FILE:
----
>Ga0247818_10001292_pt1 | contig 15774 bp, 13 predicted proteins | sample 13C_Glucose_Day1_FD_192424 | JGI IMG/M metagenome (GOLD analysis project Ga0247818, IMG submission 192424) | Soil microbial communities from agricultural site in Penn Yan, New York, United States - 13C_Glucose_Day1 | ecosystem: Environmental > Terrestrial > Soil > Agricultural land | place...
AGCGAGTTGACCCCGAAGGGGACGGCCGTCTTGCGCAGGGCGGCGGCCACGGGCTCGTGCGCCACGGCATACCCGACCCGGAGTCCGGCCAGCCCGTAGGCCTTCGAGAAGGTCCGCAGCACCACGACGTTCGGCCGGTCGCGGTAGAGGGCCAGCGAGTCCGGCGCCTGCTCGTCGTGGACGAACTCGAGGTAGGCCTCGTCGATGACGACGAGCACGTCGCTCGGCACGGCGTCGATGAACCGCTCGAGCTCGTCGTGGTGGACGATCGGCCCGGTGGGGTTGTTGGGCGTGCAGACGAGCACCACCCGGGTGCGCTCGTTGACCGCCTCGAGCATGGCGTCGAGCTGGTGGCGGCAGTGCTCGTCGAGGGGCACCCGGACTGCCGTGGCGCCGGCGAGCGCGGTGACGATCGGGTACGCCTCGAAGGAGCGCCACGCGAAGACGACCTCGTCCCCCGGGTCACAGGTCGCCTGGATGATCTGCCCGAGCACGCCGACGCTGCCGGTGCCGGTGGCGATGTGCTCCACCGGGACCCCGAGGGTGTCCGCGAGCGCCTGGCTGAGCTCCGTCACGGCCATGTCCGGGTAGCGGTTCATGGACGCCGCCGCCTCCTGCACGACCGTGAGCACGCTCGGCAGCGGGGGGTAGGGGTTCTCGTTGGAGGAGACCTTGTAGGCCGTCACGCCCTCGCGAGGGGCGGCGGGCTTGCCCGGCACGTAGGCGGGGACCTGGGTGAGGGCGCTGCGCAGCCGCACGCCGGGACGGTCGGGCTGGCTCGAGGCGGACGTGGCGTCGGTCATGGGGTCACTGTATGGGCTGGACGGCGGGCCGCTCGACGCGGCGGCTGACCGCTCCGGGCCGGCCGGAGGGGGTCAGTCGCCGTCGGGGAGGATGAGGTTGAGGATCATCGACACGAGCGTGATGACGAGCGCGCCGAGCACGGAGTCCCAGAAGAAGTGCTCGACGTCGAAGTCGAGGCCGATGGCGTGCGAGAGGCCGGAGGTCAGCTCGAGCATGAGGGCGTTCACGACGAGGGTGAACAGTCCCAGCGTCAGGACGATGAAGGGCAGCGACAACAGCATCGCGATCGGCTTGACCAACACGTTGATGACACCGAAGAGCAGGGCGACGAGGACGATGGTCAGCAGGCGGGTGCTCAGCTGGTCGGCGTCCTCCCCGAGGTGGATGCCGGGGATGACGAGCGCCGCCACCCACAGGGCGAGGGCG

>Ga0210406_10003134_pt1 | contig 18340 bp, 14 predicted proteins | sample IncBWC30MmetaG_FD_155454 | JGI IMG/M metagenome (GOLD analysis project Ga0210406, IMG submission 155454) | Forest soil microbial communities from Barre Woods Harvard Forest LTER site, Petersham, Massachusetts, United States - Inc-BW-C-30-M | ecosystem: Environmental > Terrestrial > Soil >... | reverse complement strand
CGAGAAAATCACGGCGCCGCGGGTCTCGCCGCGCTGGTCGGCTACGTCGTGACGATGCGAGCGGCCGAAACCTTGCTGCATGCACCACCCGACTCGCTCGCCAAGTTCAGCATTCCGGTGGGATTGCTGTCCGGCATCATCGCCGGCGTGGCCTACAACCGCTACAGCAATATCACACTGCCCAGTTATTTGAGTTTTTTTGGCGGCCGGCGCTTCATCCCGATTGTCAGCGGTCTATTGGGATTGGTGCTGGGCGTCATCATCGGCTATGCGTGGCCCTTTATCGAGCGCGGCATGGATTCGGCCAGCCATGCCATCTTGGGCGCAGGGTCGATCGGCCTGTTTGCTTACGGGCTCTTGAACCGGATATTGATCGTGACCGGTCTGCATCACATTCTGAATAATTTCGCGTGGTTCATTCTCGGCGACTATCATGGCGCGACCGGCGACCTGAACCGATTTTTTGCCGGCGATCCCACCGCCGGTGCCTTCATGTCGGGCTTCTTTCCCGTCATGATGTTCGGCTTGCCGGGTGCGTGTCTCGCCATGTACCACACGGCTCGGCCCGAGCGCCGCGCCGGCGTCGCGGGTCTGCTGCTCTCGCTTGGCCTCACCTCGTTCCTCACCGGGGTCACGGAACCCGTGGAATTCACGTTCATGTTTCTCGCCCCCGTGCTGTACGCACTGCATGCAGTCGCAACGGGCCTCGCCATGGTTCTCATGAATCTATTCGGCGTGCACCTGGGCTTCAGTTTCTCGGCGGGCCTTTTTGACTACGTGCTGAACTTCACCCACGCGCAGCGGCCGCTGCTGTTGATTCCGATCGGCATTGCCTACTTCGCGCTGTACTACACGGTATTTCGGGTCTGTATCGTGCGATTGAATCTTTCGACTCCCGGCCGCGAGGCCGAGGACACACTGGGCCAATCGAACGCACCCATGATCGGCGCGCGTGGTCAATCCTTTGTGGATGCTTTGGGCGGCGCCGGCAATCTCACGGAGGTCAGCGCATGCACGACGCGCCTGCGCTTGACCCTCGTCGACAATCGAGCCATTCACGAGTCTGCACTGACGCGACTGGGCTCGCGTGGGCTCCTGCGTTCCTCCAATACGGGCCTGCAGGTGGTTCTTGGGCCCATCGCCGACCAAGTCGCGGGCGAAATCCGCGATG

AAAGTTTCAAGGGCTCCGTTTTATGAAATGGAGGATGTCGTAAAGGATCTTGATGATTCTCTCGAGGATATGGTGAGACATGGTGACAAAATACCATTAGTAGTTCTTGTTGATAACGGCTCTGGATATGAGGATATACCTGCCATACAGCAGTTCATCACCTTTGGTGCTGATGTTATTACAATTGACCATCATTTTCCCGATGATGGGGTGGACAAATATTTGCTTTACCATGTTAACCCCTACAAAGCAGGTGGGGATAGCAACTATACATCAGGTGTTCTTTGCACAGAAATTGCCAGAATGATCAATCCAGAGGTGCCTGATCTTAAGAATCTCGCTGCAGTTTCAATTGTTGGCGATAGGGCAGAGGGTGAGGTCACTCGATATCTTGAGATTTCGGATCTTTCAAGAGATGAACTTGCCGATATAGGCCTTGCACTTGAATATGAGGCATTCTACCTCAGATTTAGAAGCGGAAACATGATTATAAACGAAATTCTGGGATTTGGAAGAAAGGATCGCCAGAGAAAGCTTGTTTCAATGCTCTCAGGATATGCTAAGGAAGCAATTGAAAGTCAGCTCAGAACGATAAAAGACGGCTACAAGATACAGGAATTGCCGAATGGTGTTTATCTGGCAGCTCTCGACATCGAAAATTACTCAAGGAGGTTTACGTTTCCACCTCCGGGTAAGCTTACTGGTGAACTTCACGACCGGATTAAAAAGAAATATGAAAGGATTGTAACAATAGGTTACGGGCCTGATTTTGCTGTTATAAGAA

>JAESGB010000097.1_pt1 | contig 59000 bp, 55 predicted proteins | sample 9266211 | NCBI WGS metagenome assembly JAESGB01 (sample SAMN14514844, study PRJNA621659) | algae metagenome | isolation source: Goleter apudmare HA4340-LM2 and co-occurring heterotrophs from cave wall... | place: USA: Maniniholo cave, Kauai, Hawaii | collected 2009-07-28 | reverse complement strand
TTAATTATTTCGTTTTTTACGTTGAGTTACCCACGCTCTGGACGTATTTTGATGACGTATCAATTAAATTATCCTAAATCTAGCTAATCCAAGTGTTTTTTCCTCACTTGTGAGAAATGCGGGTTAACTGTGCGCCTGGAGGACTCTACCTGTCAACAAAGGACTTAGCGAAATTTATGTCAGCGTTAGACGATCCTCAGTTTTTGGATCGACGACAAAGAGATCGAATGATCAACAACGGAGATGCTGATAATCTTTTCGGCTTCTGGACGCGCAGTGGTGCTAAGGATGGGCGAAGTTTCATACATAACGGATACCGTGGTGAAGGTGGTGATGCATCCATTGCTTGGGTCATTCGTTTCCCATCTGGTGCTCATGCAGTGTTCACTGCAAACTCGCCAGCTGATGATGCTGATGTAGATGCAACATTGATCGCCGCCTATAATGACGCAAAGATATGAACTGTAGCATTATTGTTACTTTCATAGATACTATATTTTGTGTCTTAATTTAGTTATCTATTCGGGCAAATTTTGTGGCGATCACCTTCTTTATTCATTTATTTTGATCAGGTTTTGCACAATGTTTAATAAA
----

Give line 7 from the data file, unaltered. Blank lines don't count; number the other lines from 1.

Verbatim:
TTAATTATTTCGTTTTTTACGTTGAGTTACCCACGCTCTGGACGTATTTTGATGACGTATCAATTAAATTATCCTAAATCTAGCTAATCCAAGTGTTTTTTCCTCACTTGTGAGAAATGCGGGTTAACTGTGCGCCTGGAGGACTCTACCTGTCAACAAAGGACTTAGCGAAATTTATGTCAGCGTTAGACGATCCTCAGTTTTTGGATCGACGACAAAGAGATCGAATGATCAACAACGGAGATGCTGATAATCTTTTCGGCTTCTGGACGCGCAGTGGTGCTAAGGATGGGCGAAGTTTCATACATAACGGATACCGTGGTGAAGGTGGTGATGCATCCATTGCTTGGGTCATTCGTTTCCCATCTGGTGCTCATGCAGTGTTCACTGCAAACTCGCCAGCTGATGATGCTGATGTAGATGCAACATTGATCGCCGCCTATAATGACGCAAAGATATGAACTGTAGCATTATTGTTACTTTCATAGATACTATATTTTGTGTCTTAATTTAGTTATCTATTCGGGCAAATTTTGTGGCGATCACCTTCTTTATTCATTTATTTTGATCAGGTTTTGCACAATGTTTAATAAA